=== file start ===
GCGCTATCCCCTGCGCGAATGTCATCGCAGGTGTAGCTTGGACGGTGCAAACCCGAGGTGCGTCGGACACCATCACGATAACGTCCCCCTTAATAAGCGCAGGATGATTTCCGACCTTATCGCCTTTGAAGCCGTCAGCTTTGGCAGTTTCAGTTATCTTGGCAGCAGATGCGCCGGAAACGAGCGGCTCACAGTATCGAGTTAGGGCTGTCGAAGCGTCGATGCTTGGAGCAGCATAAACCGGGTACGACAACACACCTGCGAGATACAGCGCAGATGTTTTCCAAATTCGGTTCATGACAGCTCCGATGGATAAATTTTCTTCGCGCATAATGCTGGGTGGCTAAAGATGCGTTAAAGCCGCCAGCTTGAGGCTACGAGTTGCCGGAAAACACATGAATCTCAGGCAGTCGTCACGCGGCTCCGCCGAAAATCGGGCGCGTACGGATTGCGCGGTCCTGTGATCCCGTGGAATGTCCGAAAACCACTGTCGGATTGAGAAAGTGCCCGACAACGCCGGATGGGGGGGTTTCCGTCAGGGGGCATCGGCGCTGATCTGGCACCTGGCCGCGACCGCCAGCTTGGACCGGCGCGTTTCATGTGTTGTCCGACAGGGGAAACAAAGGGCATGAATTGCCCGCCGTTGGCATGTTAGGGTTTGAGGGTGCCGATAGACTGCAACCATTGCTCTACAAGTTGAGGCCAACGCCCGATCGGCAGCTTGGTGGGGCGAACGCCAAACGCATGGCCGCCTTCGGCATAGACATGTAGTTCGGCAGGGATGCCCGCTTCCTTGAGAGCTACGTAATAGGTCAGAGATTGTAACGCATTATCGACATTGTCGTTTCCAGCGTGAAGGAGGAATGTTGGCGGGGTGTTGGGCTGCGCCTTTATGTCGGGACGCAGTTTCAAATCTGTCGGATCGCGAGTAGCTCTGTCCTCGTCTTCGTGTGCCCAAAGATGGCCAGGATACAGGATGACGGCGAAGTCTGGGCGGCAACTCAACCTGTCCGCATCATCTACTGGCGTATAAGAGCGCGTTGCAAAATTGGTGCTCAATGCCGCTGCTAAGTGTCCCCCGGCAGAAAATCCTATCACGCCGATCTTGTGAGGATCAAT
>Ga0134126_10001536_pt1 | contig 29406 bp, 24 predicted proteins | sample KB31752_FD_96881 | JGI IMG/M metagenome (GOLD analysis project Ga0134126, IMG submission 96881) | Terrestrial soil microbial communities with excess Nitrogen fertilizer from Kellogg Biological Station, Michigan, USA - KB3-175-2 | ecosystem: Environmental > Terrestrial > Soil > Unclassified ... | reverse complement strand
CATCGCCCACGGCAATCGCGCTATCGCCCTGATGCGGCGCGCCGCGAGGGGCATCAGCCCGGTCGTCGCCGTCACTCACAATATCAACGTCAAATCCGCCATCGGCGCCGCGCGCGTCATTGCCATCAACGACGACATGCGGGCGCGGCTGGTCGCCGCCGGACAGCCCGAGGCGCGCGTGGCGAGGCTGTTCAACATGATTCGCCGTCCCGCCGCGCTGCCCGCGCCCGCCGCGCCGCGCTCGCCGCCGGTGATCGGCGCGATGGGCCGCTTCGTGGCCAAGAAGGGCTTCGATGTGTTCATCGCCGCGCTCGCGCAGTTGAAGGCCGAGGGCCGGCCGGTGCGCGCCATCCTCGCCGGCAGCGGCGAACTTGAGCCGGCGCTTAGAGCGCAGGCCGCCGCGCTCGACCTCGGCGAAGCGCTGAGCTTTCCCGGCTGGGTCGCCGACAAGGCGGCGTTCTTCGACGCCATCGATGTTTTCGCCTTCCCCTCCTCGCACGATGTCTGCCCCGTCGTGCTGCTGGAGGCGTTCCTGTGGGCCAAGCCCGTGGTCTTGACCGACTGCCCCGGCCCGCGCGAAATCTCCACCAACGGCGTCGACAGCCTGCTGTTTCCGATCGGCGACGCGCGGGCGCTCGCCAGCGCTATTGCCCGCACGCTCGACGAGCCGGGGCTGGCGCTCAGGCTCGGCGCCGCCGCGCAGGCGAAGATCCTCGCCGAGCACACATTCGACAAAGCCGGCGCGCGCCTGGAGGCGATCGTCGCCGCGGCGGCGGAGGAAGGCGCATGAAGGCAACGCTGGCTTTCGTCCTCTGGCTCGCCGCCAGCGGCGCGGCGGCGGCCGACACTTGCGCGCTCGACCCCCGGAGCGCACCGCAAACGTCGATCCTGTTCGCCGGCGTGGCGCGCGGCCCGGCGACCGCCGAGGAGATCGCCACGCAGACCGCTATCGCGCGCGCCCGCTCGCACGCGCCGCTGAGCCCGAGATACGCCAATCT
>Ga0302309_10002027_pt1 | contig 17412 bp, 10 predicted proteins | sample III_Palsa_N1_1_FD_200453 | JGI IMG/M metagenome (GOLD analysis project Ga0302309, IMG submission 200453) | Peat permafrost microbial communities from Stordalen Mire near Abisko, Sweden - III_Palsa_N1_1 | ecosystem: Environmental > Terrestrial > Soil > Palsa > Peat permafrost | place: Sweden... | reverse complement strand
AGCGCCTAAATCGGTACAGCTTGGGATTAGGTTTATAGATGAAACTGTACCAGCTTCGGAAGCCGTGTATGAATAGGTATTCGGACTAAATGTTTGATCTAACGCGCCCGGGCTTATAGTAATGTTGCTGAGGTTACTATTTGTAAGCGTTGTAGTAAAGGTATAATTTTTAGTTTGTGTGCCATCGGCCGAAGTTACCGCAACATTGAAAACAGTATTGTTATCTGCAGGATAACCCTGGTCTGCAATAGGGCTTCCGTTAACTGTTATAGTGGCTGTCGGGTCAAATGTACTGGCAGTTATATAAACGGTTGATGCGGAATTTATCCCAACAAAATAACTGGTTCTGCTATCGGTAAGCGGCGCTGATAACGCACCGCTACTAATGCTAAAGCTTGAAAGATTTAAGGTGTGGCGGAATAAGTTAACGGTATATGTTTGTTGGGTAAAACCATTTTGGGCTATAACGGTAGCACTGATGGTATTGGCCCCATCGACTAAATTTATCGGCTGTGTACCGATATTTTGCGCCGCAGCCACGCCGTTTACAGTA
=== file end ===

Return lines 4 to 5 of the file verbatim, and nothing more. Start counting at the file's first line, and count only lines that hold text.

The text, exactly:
>Ga0302309_10002027_pt1 | contig 17412 bp, 10 predicted proteins | sample III_Palsa_N1_1_FD_200453 | JGI IMG/M metagenome (GOLD analysis project Ga0302309, IMG submission 200453) | Peat permafrost microbial communities from Stordalen Mire near Abisko, Sweden - III_Palsa_N1_1 | ecosystem: Environmental > Terrestrial > Soil > Palsa > Peat permafrost | place: Sweden... | reverse complement strand
AGCGCCTAAATCGGTACAGCTTGGGATTAGGTTTATAGATGAAACTGTACCAGCTTCGGAAGCCGTGTATGAATAGGTATTCGGACTAAATGTTTGATCTAACGCGCCCGGGCTTATAGTAATGTTGCTGAGGTTACTATTTGTAAGCGTTGTAGTAAAGGTATAATTTTTAGTTTGTGTGCCATCGGCCGAAGTTACCGCAACATTGAAAACAGTATTGTTATCTGCAGGATAACCCTGGTCTGCAATAGGGCTTCCGTTAACTGTTATAGTGGCTGTCGGGTCAAATGTACTGGCAGTTATATAAACGGTTGATGCGGAATTTATCCCAACAAAATAACTGGTTCTGCTATCGGTAAGCGGCGCTGATAACGCACCGCTACTAATGCTAAAGCTTGAAAGATTTAAGGTGTGGCGGAATAAGTTAACGGTATATGTTTGTTGGGTAAAACCATTTTGGGCTATAACGGTAGCACTGATGGTATTGGCCCCATCGACTAAATTTATCGGCTGTGTACCGATATTTTGCGCCGCAGCCACGCCGTTTACAGTA